When the gasket 18 is installed in the channel 20, the side wall portions 41 and 43 with lower surface 40 substantially fill the lower half of channel 20. The foot 22 is installed and compresses the gasket 18 to flatten the convex upper surface 42. The lip 46 is positioned and compressed in the crevice 56 that is formed between the heel section 31 and the inner wall 24 of channel 20.
The gasket material is deformed and flows to substantially fill the space 54 within the channel below the foot. The gasket 18, the foot 22, and the channel 20 are designed to allow sufficient volume for gasket deformation during assembly so that the channel space 54 is filled. The gasket 18 is compressed by approximately 30% when the foot is affixed within channel 20. The lip 46 is extruded into the crevice 56 during its compression. The distal end 48 of lip 46 is in proximity to the heel 31 and is retained in compression between the heel 31 and the inner wall 24 of channel 20. The distal end 48 remains positioned below end plate 25 and outboard of wall surface 23. The position of end 48 of lip 46 provides that the lip 46 is retained in compression to reduce the possibility that another crevice may form between the lip 46 and either the foot 22 or channel wall 24.
In this manner, the source of the crevice corrosion is eliminated by eliminating the crevice that is filled with corrosive coolant. Furthermore, the junction has increased rigidity compared to a junction using a comparable 0-ring gasket because of the greater force required to obtain optimum compression of the gasket.
Furthermore, because more force is necessary to compress the gasket, there is also an increased residual reactionary force within the junction to provide more reliable sealing capability across the width of the channel. The compression of gasket 18 results in the seal compression forces pushing against substantially all areas of wall contact. The improved seal compression reduces the chances of leakage due to irregularities within the gasket or foreign particles and debris settling on the tank and header mating surfaces. Manufacture of the design is facilitated with compression of approximately 30% being consistently achieved.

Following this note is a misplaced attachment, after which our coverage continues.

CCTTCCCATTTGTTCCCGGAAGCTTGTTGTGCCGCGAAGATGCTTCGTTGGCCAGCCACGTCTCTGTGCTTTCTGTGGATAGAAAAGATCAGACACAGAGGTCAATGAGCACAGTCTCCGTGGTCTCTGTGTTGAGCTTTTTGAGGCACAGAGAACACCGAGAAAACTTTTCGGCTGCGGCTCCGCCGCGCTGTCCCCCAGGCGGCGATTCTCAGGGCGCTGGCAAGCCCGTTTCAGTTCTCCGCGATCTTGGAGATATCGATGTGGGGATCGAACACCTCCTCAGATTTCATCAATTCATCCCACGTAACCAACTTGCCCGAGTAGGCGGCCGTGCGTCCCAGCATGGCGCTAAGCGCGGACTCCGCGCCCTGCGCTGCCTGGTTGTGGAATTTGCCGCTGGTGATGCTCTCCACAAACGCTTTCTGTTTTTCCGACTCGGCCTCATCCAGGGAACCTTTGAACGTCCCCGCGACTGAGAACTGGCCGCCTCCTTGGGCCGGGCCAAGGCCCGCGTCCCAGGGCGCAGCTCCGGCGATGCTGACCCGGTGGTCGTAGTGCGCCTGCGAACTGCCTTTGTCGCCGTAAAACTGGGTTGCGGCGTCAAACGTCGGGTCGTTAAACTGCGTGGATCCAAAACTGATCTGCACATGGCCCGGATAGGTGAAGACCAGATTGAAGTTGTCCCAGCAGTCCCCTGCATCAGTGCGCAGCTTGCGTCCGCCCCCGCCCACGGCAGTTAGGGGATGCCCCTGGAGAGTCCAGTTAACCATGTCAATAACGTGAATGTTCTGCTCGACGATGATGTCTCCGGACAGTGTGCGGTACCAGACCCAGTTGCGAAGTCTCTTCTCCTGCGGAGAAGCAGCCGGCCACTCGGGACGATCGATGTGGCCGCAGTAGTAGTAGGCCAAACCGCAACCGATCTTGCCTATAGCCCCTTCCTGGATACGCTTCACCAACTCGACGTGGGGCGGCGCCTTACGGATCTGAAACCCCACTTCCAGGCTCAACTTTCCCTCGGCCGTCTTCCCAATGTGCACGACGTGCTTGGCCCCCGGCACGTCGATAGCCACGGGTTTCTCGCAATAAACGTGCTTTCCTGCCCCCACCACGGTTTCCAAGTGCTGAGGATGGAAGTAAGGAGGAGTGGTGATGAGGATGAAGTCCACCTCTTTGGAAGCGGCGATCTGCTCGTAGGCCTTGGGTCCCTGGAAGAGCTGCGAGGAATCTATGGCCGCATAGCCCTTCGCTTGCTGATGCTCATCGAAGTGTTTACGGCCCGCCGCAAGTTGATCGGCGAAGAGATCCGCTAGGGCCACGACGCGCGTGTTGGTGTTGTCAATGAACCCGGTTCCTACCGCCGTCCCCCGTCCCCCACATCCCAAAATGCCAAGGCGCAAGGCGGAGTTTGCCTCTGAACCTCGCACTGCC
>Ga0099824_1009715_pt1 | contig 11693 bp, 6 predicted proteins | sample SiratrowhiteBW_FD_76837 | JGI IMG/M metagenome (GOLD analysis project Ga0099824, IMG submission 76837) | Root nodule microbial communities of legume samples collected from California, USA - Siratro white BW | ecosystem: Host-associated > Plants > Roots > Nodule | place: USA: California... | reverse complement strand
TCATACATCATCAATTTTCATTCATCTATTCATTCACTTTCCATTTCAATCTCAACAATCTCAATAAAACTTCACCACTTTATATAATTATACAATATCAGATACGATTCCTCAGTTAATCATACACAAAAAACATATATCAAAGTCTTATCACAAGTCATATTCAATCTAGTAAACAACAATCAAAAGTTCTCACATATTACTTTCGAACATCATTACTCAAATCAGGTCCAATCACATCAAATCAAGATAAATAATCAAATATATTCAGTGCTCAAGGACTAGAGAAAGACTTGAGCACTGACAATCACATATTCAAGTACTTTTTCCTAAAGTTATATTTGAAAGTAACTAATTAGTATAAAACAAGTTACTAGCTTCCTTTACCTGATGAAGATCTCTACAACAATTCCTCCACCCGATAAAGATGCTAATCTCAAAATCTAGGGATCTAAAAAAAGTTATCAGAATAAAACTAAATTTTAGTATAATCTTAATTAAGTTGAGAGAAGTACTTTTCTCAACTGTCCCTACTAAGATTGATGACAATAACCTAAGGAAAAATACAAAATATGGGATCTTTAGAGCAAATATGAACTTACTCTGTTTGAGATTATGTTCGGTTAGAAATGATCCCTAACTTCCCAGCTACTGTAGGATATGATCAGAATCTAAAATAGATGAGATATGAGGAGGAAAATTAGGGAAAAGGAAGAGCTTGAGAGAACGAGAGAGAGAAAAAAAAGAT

Variations and modifications are possible without departing from the scope and spirit of the present invention as defined by the appended claims.
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|Citing Patent||Filing date||Publication date||Applicant||Title|
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|US20080053645 *||Aug 28, 2007||Mar 6, 2008||Denso Corporation||Heat exchanger and manufacture method for the same|
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|US20130299149 *||Nov 22, 2011||Nov 14, 2013||Valeo Systemes Thermiques||Heat Exchanger Header Box And Corresponding Heat Exchanger|
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|U.S. Classification||165/173, 165/149|
|Jun 22, 1992||AS||Assignment|
Owner name: GENERAL MOTORS CORPORATION, A CORP. OF DE, MICHIGA
Free format text: ASSIGNMENT OF ASSIGNORS INTEREST.;ASSIGNOR:KROETSCH, KARL P.;REEL/FRAME:006201/0362
Effective date: 19920602
|Sep 30, 1996||FPAY||Fee payment|
Year of fee payment: 4
|Sep 28, 2000||FPAY||Fee payment|
Year of fee payment: 8
|Oct 26, 2004||FPAY||Fee payment|
Year of fee payment: 12
|Oct 26, 2004||SULP||Surcharge for late payment|
Year of fee payment: 11
|Oct 27, 2004||REMI||Maintenance fee reminder mailed|
|Mar 11, 2009||AS||Assignment|
Owner name: DELPHI TECHNOLOGIES, INC., MICHIGAN
Free format text: ASSIGNMENT OF ASSIGNORS INTEREST;ASSIGNOR:GENERAL MOTORS CORPORATION;REEL/FRAME:022399/0840
Effective date: 19990101